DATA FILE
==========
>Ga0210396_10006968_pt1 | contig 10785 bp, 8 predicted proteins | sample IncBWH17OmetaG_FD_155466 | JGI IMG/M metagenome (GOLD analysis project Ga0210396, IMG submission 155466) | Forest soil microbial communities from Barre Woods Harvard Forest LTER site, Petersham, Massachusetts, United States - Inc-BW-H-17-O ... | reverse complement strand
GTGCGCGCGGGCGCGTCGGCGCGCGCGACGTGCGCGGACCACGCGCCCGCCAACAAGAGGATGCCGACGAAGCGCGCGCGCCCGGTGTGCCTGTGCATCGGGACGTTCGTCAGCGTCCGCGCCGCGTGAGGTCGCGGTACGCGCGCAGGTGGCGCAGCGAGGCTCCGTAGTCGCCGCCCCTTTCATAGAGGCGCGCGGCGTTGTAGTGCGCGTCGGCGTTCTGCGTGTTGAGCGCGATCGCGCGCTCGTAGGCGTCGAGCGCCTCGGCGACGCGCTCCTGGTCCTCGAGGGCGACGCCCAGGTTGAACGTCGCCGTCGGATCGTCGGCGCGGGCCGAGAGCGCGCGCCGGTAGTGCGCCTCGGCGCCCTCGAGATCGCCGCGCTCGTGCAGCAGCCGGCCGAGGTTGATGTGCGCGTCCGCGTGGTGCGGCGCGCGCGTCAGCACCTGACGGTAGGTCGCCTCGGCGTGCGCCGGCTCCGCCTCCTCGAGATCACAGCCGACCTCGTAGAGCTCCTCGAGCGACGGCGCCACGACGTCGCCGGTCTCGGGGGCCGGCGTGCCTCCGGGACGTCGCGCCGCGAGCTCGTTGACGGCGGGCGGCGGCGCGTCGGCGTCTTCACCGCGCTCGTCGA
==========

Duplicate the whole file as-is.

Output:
>Ga0210396_10006968_pt1 | contig 10785 bp, 8 predicted proteins | sample IncBWH17OmetaG_FD_155466 | JGI IMG/M metagenome (GOLD analysis project Ga0210396, IMG submission 155466) | Forest soil microbial communities from Barre Woods Harvard Forest LTER site, Petersham, Massachusetts, United States - Inc-BW-H-17-O ... | reverse complement strand
GTGCGCGCGGGCGCGTCGGCGCGCGCGACGTGCGCGGACCACGCGCCCGCCAACAAGAGGATGCCGACGAAGCGCGCGCGCCCGGTGTGCCTGTGCATCGGGACGTTCGTCAGCGTCCGCGCCGCGTGAGGTCGCGGTACGCGCGCAGGTGGCGCAGCGAGGCTCCGTAGTCGCCGCCCCTTTCATAGAGGCGCGCGGCGTTGTAGTGCGCGTCGGCGTTCTGCGTGTTGAGCGCGATCGCGCGCTCGTAGGCGTCGAGCGCCTCGGCGACGCGCTCCTGGTCCTCGAGGGCGACGCCCAGGTTGAACGTCGCCGTCGGATCGTCGGCGCGGGCCGAGAGCGCGCGCCGGTAGTGCGCCTCGGCGCCCTCGAGATCGCCGCGCTCGTGCAGCAGCCGGCCGAGGTTGATGTGCGCGTCCGCGTGGTGCGGCGCGCGCGTCAGCACCTGACGGTAGGTCGCCTCGGCGTGCGCCGGCTCCGCCTCCTCGAGATCACAGCCGACCTCGTAGAGCTCCTCGAGCGACGGCGCCACGACGTCGCCGGTCTCGGGGGCCGGCGTGCCTCCGGGACGTCGCGCCGCGAGCTCGTTGACGGCGGGCGGCGGCGCGTCGGCGTCTTCACCGCGCTCGTCGA